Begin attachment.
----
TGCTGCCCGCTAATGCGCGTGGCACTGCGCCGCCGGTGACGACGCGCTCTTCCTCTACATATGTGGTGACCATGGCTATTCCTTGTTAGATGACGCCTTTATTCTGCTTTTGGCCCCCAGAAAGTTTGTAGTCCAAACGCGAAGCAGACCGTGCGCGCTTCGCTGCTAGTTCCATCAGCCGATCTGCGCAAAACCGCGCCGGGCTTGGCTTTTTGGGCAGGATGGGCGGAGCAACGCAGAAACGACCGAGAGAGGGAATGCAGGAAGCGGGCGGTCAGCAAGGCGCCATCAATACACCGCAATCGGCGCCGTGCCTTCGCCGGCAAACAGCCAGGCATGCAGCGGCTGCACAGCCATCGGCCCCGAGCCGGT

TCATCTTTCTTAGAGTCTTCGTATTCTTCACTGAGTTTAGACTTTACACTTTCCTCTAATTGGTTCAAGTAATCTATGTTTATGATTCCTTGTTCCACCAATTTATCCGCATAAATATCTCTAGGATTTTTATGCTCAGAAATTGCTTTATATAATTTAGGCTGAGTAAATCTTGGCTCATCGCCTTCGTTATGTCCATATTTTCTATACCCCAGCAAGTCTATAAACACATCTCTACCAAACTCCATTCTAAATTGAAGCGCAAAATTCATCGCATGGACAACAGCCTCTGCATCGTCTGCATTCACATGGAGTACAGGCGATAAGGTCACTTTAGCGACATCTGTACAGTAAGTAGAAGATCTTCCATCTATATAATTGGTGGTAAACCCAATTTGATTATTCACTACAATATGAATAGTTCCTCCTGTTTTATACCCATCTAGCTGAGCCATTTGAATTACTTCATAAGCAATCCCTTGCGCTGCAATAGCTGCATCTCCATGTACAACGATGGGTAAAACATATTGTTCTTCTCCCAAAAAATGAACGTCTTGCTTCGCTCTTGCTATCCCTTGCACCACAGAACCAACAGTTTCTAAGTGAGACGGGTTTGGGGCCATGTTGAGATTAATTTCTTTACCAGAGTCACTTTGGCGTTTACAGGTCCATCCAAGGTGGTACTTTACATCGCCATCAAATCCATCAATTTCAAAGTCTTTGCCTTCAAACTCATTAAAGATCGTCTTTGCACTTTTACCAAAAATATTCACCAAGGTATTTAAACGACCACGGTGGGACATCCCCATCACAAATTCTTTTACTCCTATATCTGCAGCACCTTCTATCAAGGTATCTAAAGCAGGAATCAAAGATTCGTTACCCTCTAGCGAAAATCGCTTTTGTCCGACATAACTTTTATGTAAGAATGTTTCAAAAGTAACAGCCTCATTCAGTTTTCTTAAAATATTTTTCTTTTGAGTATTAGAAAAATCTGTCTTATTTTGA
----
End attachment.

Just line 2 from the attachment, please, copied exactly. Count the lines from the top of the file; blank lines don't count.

TCATCTTTCTTAGAGTCTTCGTATTCTTCACTGAGTTTAGACTTTACACTTTCCTCTAATTGGTTCAAGTAATCTATGTTTATGATTCCTTGTTCCACCAATTTATCCGCATAAATATCTCTAGGATTTTTATGCTCAGAAATTGCTTTATATAATTTAGGCTGAGTAAATCTTGGCTCATCGCCTTCGTTATGTCCATATTTTCTATACCCCAGCAAGTCTATAAACACATCTCTACCAAACTCCATTCTAAATTGAAGCGCAAAATTCATCGCATGGACAACAGCCTCTGCATCGTCTGCATTCACATGGAGTACAGGCGATAAGGTCACTTTAGCGACATCTGTACAGTAAGTAGAAGATCTTCCATCTATATAATTGGTGGTAAACCCAATTTGATTATTCACTACAATATGAATAGTTCCTCCTGTTTTATACCCATCTAGCTGAGCCATTTGAATTACTTCATAAGCAATCCCTTGCGCTGCAATAGCTGCATCTCCATGTACAACGATGGGTAAAACATATTGTTCTTCTCCCAAAAAATGAACGTCTTGCTTCGCTCTTGCTATCCCTTGCACCACAGAACCAACAGTTTCTAAGTGAGACGGGTTTGGGGCCATGTTGAGATTAATTTCTTTACCAGAGTCACTTTGGCGTTTACAGGTCCATCCAAGGTGGTACTTTACATCGCCATCAAATCCATCAATTTCAAAGTCTTTGCCTTCAAACTCATTAAAGATCGTCTTTGCACTTTTACCAAAAATATTCACCAAGGTATTTAAACGACCACGGTGGGACATCCCCATCACAAATTCTTTTACTCCTATATCTGCAGCACCTTCTATCAAGGTATCTAAAGCAGGAATCAAAGATTCGTTACCCTCTAGCGAAAATCGCTTTTGTCCGACATAACTTTTATGTAAGAATGTTTCAAAAGTAACAGCCTCATTCAGTTTTCTTAAAATATTTTTCTTTTGAGTATTAGAAAAATCTGTCTTATTTTGA